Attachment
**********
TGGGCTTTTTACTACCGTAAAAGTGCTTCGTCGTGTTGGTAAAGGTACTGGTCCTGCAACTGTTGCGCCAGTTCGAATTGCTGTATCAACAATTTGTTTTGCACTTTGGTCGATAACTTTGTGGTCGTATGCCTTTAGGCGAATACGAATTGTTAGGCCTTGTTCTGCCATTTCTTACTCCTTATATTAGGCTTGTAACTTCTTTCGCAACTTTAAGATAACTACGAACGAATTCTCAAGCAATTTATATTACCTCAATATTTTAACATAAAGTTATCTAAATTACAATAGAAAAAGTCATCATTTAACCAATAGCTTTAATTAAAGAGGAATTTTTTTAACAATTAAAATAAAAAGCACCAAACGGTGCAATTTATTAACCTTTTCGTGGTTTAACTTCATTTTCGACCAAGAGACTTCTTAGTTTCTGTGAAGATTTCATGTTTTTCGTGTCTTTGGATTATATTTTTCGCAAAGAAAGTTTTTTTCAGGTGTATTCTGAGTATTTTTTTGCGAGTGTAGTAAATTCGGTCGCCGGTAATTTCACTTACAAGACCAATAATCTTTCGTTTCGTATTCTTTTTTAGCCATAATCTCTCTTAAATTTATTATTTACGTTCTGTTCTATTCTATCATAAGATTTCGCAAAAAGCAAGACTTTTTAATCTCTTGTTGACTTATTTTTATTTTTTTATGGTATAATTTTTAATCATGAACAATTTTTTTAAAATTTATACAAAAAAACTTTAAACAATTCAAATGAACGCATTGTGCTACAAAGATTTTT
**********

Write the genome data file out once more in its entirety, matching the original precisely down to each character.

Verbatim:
TGGGCTTTTTACTACCGTAAAAGTGCTTCGTCGTGTTGGTAAAGGTACTGGTCCTGCAACTGTTGCGCCAGTTCGAATTGCTGTATCAACAATTTGTTTTGCACTTTGGTCGATAACTTTGTGGTCGTATGCCTTTAGGCGAATACGAATTGTTAGGCCTTGTTCTGCCATTTCTTACTCCTTATATTAGGCTTGTAACTTCTTTCGCAACTTTAAGATAACTACGAACGAATTCTCAAGCAATTTATATTACCTCAATATTTTAACATAAAGTTATCTAAATTACAATAGAAAAAGTCATCATTTAACCAATAGCTTTAATTAAAGAGGAATTTTTTTAACAATTAAAATAAAAAGCACCAAACGGTGCAATTTATTAACCTTTTCGTGGTTTAACTTCATTTTCGACCAAGAGACTTCTTAGTTTCTGTGAAGATTTCATGTTTTTCGTGTCTTTGGATTATATTTTTCGCAAAGAAAGTTTTTTTCAGGTGTATTCTGAGTATTTTTTTGCGAGTGTAGTAAATTCGGTCGCCGGTAATTTCACTTACAAGACCAATAATCTTTCGTTTCGTATTCTTTTTTAGCCATAATCTCTCTTAAATTTATTATTTACGTTCTGTTCTATTCTATCATAAGATTTCGCAAAAAGCAAGACTTTTTAATCTCTTGTTGACTTATTTTTATTTTTTTATGGTATAATTTTTAATCATGAACAATTTTTTTAAAATTTATACAAAAAAACTTTAAACAATTCAAATGAACGCATTGTGCTACAAAGATTTTT